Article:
He shall be buried with the burial of an ass, drawn and cast forth beyond the gates of Jerusalem.
Verse 19. - Jehoiakim's miserable death, without even the honor of burial. The prediction is repeated in Jeremiah 36:30, where the statement is made in plain language. At first sight it appears to conflict with 2 Kings 24:6, "So Jehoiakim slept with his fathers: and Jehoiachin his son reigned in his stead;" but it is only appearance, and when we remember that the complete formula for describing the natural death of a king of Judah is, "slept with his fathers, and was buried with his fathers in the city of David" (1 Kings 14:31; 1 Kings 15:24; 1 Kings 22:50; 2 Kings 8:24; 2 Kings 15:7, 38; 2 Kings 16:20), and that the phrase, "slept with his fathers," is used of Ahab, who fell on the field of battle (1 Kings 22:40), we are naturally led to the conjecture that Jehoiakim did not die a natural death, but fell in battle in some sally made by the besieged. Buried with the burial of an ass; i.e. cast out unburied. Beyond the gates; rather, far from the gates.
Go up to Lebanon, and cry; and lift up thy voice in Bashan, and cry from the passages: for all thy lovers are destroyed.
Verse 20. - A new strophe begins here, relative to Jehoiachin, the son and successor of Jehoiakim. Go up to Lebanon, and cry. The people of Judah is addressed, personified as a woman (comp. Jeremiah 7:29). The penetrating character of the long-toned cry of an Arab has been mentioned by Dr. Thomson. In Isaiah 40:9 a similar command is given to Zion; but in what different circumstances! From the passages; rather, from Abarim. The range of Abarim - Nebo, from which Hoses surveyed the land of Israel, belonged to it (Deuteronomy 32:49) - completes the circle of mountain stations; Lebanon was in the north, Bashan in the northeast, Abarim in the southeast. All thy lovers; viz. the nations whom self-interest had combined against Nebuchadrezzar, and between whom and Judah negotiations had from time to time been entered into (Jeremiah 2:36; Jeremiah 27:3). "Lovers" (comp. Jeremiah 4:30; Jeremiah 30; Ezekiel 16:33, 37).
I spake unto thee in thy prosperity; but thou saidst, I will not hear. This hath been thy manner from thy youth, that thou obeyedst not my voice.
Verse 21. - From thy youth; i.e. from the time that thou didst become a nation (comp. Jeremiah 2:2; Hosea 2:15). It is the Exodus which is referred to.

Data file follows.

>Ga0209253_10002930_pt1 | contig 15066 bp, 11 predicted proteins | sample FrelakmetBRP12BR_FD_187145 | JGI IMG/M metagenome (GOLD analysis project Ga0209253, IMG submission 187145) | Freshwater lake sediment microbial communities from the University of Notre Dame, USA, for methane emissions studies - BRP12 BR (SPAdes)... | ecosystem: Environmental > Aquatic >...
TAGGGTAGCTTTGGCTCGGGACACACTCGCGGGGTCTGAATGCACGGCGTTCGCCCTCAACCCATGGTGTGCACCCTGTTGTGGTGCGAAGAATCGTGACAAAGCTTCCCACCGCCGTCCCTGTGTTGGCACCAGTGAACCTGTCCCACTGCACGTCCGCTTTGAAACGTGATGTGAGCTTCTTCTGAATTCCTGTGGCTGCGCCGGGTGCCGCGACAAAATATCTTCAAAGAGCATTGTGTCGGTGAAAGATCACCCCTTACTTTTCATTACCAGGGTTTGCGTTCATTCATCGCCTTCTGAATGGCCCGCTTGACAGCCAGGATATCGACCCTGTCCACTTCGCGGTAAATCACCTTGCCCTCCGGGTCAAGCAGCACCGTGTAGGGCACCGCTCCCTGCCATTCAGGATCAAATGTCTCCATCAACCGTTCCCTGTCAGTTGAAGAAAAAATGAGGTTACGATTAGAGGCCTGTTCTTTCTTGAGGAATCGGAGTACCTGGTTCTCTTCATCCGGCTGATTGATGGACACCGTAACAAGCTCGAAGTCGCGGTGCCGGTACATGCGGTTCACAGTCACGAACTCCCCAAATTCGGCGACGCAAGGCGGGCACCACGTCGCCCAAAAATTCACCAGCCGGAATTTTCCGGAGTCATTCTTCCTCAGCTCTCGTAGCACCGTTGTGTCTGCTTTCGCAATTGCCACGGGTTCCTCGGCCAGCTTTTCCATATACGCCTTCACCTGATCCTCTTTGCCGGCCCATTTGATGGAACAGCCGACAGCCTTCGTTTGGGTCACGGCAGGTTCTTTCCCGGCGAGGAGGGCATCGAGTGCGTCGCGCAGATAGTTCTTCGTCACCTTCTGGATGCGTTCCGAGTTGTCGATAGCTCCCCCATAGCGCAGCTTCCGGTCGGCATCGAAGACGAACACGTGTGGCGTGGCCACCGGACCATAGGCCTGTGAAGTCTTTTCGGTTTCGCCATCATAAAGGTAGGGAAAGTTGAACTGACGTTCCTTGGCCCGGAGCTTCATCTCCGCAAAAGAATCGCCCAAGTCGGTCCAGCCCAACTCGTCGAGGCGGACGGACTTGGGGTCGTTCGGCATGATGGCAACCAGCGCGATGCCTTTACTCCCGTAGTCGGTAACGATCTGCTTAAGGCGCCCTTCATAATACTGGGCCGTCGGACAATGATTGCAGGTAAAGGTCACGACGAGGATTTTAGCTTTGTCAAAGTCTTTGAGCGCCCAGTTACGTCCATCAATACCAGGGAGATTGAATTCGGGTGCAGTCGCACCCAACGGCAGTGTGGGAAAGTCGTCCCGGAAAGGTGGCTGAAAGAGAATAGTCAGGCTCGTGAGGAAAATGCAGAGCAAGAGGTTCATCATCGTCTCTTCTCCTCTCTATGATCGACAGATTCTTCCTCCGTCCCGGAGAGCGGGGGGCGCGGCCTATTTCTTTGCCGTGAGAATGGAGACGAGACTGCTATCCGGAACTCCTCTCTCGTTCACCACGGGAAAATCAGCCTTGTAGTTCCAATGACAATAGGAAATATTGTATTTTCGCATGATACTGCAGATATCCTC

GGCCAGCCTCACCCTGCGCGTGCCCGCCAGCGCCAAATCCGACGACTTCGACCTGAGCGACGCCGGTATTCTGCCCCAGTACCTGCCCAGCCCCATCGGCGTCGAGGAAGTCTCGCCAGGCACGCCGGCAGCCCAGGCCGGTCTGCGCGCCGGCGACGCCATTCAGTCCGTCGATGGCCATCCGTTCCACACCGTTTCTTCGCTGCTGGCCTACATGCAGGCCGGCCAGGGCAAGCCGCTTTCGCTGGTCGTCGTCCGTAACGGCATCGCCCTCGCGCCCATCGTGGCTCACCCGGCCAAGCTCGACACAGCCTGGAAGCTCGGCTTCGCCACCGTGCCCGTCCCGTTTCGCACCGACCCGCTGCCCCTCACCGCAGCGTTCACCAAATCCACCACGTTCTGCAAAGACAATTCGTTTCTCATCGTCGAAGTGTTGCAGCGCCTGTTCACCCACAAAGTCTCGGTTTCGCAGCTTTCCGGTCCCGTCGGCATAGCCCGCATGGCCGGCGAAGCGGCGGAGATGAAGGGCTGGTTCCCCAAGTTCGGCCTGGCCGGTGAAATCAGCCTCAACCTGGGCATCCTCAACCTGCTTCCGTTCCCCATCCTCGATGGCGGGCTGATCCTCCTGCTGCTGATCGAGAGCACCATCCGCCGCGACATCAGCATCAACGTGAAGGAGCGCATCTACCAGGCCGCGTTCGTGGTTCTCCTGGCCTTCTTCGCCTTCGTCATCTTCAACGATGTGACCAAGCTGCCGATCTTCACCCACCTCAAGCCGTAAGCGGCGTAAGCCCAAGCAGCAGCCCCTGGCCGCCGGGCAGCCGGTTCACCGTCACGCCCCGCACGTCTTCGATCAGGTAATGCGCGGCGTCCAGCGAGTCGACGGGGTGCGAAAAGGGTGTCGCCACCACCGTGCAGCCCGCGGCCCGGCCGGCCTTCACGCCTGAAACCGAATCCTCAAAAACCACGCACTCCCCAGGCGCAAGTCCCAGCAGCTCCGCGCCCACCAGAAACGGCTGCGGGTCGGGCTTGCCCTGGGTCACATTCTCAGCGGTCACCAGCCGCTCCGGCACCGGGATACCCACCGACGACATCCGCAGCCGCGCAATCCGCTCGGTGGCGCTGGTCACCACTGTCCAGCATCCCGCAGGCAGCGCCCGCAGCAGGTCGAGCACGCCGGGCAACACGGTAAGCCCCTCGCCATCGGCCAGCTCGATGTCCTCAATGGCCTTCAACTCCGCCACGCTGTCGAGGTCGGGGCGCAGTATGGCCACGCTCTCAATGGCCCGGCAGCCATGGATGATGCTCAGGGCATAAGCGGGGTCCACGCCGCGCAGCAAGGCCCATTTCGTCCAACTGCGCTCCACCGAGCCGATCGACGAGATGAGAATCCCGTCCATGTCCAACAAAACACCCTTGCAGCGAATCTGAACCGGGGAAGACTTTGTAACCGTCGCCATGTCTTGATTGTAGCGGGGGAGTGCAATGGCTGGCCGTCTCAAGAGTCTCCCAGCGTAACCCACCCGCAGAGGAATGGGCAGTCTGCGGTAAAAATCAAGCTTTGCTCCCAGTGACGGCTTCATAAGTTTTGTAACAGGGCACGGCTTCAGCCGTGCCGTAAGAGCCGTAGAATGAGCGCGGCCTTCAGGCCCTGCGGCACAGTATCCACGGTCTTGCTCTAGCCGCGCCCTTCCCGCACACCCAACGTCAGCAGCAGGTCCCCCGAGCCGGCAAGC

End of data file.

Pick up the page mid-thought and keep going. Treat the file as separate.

The wind shall eat up all thy pastors, and thy lovers shall go into captivity: surely then shalt thou be ashamed and confounded for all thy wickedness.
Verse 22. - Shall eat up all thy pastors. The verb is that connected with the participle rendered "pastors;" strictly, therefore, shall pasture upon all thy pastors. The wind referred to is doubtless the parching east wind, the symbol of calamity, which is actually called a "sharp" wind in Jeremiah 4:11.
O inhabitant of Lebanon, that makest thy nest in the cedars, how gracious shalt thou be when pangs come upon thee, the pain as of a woman in travail!
Verse 23. - O inhabitant - rather, O inhabitress - of Lebanon. It is the people of Jerusalem which is meant; the "Lebanon" are the palaces of cedar-wood which together are called" the house of the King of Judah" (ver. 6). How gracious shalt thou be; rather, How wilt thou sigh!
As I live, saith the LORD, though Coniah the son of Jehoiakim king of Judah were the signet upon my right hand, yet would I pluck thee thence;
Verse 24. - Coniah. A shorter form of Jeconiah (1 Chronicles 3:1), found again in Jeremiah 37:1. Perhaps this was the name this king bore prior to his accession, after which it was certainly Jehoiachin; Jeremiah has already spoken of one king by his earlier name in ver. 11. The Divine speaker solemnly announces that though, as the representative of Israel's invisible King, Coniah were - or rather, be - the signet upon his right hand (a most valued jewel), yet would - or rather, will - he pluck him thence; i.e. depose him from his high dignity. The same figure is used in Haggai 2:23, "I will take thee, O Zerubbabel, and make thee as a signet;" and Ezekiel 28:12, where there is a well-attested reading, "Thou (O King of Type) art a deftly made signet-ring." (For the fulfillment of the prediction in this verse, see 2 Kings 24:12, 15; Jeremiah 24:1; Jeremiah 29:2.)